By Noah Labrecque
In this article I’ll be comparing two enthusiast grade graphics cards. The MSI versions of the AMD Radeon R9 390 and the NVidia GTX 970. Both are great cards and are in the 450$ range. Being the MSI variants, both cards will run cooler than the stock versions, leaving a lot of room for overclocking and for quieter functioning.
The first thing to discuss is the video ram (vram) issue: The GTX 970 has 3.5 giga bytes (gbs) of working vram and another 0.5 gbs that’s a lot slower. Whereas the R9 390 has 8 fully working gigs. Both have GDDR5 memory, but GTX 970’s memory is clocked at 7010 mega hertz (mhz) and the R9 390’s memory is clocked at 6100 mhz. The GTX 970’s core clock is significantly higher at 1216 mhz with a boost clock speed of 1367 mhz, compared to R9 390’s base clock speed of 1060 mhz. AMD overtakes NVidia when it comes to processing cores with 2560 vs the 970’s 1664. Both cards take quite well to overclocking.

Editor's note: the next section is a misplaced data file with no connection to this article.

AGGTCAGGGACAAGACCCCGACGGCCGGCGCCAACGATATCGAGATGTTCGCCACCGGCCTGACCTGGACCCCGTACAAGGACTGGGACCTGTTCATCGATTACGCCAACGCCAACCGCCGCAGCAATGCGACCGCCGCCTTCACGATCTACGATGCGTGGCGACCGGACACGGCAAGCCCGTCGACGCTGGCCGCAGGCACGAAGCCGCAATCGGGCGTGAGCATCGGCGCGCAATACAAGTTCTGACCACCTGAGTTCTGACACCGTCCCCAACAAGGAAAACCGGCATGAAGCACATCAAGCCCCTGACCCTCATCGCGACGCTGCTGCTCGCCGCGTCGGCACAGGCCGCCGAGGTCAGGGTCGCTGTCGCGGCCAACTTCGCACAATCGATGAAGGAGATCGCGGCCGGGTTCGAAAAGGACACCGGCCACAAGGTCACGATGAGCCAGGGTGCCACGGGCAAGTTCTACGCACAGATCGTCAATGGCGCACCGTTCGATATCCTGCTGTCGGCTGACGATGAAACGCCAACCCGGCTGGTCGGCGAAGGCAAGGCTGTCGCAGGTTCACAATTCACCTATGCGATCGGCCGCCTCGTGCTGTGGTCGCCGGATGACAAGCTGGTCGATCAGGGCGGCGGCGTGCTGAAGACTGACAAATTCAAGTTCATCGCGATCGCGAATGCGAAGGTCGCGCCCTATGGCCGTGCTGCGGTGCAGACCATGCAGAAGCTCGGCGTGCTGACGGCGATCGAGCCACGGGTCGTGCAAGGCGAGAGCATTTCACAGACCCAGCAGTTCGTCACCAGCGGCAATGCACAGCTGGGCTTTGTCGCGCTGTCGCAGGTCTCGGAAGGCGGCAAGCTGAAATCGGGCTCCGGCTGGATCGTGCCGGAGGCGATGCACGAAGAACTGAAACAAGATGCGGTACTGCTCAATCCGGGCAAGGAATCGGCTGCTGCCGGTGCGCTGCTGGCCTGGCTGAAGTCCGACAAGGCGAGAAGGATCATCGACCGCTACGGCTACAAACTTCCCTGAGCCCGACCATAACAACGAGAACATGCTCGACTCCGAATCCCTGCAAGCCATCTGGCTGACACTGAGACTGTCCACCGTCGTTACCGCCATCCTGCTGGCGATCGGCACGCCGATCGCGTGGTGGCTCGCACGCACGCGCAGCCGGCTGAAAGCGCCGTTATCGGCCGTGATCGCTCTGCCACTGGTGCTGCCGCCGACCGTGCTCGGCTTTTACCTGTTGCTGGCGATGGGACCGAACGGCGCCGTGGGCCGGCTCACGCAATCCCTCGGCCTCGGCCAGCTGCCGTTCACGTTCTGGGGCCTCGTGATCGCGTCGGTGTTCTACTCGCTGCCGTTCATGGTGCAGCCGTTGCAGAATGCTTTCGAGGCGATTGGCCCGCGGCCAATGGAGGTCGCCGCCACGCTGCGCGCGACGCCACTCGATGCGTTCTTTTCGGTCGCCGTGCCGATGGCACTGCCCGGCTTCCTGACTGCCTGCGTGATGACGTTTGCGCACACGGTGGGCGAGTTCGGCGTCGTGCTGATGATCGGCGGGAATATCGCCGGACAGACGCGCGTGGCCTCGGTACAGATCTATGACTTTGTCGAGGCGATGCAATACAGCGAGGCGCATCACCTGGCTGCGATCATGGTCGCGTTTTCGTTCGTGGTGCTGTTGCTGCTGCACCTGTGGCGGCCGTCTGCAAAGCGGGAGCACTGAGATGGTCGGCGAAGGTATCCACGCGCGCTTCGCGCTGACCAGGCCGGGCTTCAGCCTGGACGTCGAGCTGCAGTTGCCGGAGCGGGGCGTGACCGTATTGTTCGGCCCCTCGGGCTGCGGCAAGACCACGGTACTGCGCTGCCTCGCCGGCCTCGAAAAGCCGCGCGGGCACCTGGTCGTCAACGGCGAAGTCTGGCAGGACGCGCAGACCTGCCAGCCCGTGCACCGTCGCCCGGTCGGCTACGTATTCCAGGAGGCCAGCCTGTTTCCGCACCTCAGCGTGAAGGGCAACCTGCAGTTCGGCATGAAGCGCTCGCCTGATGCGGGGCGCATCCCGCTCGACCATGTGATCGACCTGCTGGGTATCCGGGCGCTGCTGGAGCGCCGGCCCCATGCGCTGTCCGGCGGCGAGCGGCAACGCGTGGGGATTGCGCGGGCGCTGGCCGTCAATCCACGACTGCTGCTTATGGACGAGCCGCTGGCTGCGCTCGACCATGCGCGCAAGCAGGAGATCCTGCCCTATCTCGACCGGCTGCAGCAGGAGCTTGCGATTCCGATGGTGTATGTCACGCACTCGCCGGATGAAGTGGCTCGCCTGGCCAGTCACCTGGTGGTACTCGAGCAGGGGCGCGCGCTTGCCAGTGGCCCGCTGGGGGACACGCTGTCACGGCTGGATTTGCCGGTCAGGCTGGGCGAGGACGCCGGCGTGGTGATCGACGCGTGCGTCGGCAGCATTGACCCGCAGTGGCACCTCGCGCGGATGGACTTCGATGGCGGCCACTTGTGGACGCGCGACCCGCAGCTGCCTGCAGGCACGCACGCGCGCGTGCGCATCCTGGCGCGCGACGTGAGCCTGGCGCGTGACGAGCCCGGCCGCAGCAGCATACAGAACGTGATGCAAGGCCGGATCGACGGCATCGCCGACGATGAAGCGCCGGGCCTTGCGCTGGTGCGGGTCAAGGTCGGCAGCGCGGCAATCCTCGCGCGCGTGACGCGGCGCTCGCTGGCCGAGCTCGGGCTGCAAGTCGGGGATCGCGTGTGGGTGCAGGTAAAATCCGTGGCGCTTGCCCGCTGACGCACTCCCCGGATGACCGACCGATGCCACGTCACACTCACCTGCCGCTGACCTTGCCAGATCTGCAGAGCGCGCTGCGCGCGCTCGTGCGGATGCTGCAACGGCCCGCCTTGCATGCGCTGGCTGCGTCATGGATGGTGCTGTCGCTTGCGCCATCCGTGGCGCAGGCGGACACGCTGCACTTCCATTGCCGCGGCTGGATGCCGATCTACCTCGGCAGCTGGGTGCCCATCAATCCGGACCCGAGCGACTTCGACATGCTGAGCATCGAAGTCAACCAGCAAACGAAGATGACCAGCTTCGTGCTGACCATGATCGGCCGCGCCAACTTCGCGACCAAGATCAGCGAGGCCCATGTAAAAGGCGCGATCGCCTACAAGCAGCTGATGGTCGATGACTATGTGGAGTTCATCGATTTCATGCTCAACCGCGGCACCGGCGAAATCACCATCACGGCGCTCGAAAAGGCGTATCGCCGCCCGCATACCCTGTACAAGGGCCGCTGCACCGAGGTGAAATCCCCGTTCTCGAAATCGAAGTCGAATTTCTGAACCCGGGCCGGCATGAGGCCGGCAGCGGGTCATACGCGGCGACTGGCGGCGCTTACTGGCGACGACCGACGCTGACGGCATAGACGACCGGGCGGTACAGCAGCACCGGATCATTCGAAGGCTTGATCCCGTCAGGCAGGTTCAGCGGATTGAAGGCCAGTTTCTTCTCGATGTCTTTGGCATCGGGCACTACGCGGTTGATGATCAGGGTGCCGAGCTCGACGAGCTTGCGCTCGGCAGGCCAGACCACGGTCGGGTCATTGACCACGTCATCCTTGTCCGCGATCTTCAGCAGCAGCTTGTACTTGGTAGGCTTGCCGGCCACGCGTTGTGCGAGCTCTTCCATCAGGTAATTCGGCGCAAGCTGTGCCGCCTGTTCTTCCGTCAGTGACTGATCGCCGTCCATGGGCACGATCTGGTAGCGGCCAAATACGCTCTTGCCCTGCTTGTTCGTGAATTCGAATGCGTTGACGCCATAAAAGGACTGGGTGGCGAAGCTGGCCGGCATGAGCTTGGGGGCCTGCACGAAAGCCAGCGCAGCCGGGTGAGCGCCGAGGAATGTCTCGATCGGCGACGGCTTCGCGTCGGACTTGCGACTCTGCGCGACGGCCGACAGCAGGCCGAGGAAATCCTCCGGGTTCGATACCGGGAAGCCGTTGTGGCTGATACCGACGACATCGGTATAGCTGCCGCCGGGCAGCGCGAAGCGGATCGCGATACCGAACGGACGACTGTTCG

When it comes to gaming benchmarks, the cards just keep leap frogging. The R9 390 does slightly better in most games but the GTX 970 does better in some titles including The Witcher 3 and Grand Theft Auto 5. When overclocked, it gets closer; the GTX 970 does a bit better in some cases, having a more power efficient and cooler architecture. The GTX 970 runs quite a bit cooler than the R9 390, and you don’t need an expensive power supply.
Both are great bang-for-your-buck cards and capable of running the latest games at high settings in 1080p. The cards are both capable of 4k resolution, but they can’t deliver a satisfactory gaming experience in higher resolutions due to low frame rates.